Andrew Westfall column sig

Our area finally received some much needed precipitation the last few weeks, following almost a year of near-drought conditions.

Our subsoil was so dry that much of the heavy precipitation we received soaked in quickly, making it tempting to begin some early season gardening activities. The outlook appears quite favorable in terms of avoiding hard freezes and precipitation in the short term.

But remember that the average spring frost-free date for this part of the world is not until around the last week of April/first week of May, so keep that in mind as you plan ahead. Also, it is still quite early so at this stage in the season, if soil condition is still marginal, it is usually best to wait it out as working wet soil will leave clods and a layer of compaction that roots will struggle to penetrate.

Having good root proliferation throughout the soil profile is very beneficial for water and nutrient uptake.

As you prepare the soil for your garden crops, you should also apply any fertilizer you will need for the season. If manure or compost was used in the fall, then the required nutrients should be available for the upcoming season.

Commercial fertilizer is also a good option. Having soils tested and knowing what crops will be planted can give you a better idea of how much fertilizer to apply.

A general recommendation for nitrogen would be 1.5-2.0 pounds /1,000 square feet. The recommended amount of phosphorus (P) and potassium (K) fertilizers to apply would be around 1.0 pound of P/1,000 square feet and 2.0 pounds of K/1,000 squarre feet.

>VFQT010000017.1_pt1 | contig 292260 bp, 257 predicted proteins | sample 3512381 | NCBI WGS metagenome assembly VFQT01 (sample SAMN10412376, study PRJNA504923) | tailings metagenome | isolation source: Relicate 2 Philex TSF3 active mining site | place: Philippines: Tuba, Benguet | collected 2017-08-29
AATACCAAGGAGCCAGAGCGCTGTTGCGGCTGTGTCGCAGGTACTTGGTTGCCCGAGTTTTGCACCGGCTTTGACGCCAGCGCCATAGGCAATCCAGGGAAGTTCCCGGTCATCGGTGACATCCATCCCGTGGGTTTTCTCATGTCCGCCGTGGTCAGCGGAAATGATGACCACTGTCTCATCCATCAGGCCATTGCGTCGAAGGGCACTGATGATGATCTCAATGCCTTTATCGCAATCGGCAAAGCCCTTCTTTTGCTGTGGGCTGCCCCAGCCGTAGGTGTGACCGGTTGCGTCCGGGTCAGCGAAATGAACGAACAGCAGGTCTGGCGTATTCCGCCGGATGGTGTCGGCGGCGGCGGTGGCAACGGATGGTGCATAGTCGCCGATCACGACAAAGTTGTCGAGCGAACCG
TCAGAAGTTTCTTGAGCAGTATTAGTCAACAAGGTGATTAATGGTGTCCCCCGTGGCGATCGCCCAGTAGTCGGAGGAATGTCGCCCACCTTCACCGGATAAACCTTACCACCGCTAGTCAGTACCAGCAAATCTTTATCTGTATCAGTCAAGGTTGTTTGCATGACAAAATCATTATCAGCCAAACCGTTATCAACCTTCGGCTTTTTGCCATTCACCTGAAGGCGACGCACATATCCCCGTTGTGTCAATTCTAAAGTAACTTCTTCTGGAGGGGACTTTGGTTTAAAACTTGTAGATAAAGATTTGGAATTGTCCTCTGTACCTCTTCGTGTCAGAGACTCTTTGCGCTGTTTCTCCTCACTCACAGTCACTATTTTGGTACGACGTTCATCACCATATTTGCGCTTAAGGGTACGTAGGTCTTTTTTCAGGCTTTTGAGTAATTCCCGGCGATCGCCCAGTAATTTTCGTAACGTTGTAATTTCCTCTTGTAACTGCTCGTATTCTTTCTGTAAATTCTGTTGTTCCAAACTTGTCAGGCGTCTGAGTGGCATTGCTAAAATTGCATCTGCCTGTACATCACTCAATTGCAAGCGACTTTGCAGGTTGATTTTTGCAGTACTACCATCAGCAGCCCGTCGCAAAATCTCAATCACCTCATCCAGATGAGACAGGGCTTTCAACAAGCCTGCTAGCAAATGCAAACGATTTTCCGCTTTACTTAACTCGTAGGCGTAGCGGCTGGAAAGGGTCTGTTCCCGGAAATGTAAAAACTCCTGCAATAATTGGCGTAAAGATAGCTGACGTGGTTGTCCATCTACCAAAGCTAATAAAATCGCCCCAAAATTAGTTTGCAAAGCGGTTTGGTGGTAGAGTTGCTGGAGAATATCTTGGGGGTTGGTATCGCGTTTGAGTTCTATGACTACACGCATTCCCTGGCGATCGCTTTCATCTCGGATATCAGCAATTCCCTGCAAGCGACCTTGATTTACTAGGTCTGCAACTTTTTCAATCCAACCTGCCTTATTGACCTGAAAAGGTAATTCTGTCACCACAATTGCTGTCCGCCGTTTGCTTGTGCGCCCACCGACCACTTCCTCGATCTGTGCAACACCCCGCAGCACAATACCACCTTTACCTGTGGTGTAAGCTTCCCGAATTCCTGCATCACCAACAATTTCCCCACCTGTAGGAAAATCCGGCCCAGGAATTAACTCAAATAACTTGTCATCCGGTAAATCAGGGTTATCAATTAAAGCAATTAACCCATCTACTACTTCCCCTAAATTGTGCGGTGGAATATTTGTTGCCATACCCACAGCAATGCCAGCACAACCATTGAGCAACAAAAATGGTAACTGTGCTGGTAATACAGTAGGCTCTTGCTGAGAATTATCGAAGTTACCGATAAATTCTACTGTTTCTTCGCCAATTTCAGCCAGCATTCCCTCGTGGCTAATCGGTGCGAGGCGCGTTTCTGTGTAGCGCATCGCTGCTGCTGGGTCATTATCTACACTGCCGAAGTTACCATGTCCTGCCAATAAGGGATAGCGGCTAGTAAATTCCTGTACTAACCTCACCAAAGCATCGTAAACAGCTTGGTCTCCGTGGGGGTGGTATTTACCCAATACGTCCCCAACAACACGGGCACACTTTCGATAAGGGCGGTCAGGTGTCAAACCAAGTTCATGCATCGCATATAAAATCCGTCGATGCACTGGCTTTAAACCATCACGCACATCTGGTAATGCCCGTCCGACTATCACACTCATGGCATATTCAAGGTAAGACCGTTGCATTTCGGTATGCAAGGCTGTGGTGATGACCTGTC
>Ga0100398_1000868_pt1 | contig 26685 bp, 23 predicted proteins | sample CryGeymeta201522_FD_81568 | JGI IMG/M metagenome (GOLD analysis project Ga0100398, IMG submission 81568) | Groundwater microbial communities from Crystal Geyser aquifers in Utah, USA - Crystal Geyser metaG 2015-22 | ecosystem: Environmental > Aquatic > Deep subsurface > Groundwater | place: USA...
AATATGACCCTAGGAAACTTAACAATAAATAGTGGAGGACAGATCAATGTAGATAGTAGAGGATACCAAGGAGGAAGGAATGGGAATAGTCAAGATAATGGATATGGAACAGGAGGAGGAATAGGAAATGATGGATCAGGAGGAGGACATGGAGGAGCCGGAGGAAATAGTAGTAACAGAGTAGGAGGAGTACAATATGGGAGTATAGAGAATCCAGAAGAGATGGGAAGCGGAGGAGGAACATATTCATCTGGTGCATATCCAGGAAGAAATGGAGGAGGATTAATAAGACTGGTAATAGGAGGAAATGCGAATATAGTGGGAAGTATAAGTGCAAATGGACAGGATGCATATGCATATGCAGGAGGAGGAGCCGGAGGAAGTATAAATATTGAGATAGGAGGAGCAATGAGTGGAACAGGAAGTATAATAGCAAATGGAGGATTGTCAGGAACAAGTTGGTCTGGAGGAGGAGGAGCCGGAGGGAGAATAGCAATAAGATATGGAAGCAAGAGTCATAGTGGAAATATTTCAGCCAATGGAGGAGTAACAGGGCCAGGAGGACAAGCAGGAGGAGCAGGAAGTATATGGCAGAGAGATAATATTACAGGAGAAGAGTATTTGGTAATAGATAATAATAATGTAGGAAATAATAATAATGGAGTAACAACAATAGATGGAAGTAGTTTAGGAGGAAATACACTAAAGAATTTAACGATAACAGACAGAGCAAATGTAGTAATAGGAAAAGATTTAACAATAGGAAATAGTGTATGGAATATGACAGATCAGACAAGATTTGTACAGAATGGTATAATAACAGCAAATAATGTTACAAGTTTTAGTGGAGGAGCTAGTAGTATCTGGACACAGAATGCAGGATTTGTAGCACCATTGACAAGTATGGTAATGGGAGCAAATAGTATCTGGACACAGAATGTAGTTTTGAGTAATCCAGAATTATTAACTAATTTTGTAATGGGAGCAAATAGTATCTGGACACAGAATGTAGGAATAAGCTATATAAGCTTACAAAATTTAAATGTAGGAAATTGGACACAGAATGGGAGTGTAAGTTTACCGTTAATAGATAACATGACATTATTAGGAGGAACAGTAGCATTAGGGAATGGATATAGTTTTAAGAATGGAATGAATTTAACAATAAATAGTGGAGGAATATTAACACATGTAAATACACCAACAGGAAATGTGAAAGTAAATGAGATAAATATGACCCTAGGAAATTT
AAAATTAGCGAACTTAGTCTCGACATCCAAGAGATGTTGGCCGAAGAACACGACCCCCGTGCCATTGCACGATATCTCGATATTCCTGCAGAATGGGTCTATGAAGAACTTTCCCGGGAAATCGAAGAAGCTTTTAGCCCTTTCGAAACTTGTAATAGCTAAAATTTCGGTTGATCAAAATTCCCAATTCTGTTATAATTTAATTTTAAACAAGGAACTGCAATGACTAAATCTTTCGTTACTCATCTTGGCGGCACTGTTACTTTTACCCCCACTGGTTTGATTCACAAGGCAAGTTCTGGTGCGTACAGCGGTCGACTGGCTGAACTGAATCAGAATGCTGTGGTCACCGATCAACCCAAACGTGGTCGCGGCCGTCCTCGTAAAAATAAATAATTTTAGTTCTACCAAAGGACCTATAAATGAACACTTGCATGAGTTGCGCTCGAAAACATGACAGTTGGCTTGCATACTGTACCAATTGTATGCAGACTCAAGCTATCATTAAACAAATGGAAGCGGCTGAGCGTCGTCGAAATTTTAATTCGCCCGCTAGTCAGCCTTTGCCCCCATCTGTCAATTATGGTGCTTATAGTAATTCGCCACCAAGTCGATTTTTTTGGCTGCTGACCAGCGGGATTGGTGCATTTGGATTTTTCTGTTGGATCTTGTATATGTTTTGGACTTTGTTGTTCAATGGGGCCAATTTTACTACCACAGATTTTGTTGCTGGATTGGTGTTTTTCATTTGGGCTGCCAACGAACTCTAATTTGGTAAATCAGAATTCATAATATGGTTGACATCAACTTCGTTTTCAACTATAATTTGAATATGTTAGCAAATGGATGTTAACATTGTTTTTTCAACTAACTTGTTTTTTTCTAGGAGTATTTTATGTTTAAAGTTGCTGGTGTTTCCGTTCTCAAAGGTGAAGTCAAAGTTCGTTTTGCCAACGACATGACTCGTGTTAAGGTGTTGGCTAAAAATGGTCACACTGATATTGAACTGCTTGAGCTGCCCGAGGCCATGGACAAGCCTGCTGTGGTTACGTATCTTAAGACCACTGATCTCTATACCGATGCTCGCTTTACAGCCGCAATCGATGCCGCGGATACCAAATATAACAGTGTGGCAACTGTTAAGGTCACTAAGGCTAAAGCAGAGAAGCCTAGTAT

One other consideration before planting is soil pH. Most crops like a pH of 6.0 to 6.8, but there are some species such as potatoes that prefer more acidic conditions.

Consider adding lime to raise the pH or sulfur to lower the pH depending on your soil test results and desired crop. It is the pH of the soil that will determine whether or not the nutrients in the soil will be available for plant uptake.

It is also important to remember that it is not air temperature that determines when the optimal planting window is, rather soil temperature. Most seeds that are planted in the garden or in the field require a minimum soil temperature of 50 degrees Fahrenheit to germinate.

There are several vegetable crops that are more cold-tolerant than others including spinach, radishes, peas and lettuce. These crops can be planted as early as late March depending on temperature and weather.

Other vegetable crops that can be planted from early to mid-April include beets, broccoli, cabbage, carrots, cauliflower, potatoes, onion and turnips.

The later phase of vegetable crops that would be planted around the mid-May time frame would include cucumber, muskmelon, peppers, squash, sweet corn, tomatoes and watermelon.

For more information on planting dates and garden tips check out the Purdue Extension publication “Home Gardener’s Guide” at http://www.hort.purdue.edu/ext/ho-32.pdf.

Andrew Westfall is director of Purdue Extension White County (Ind.).

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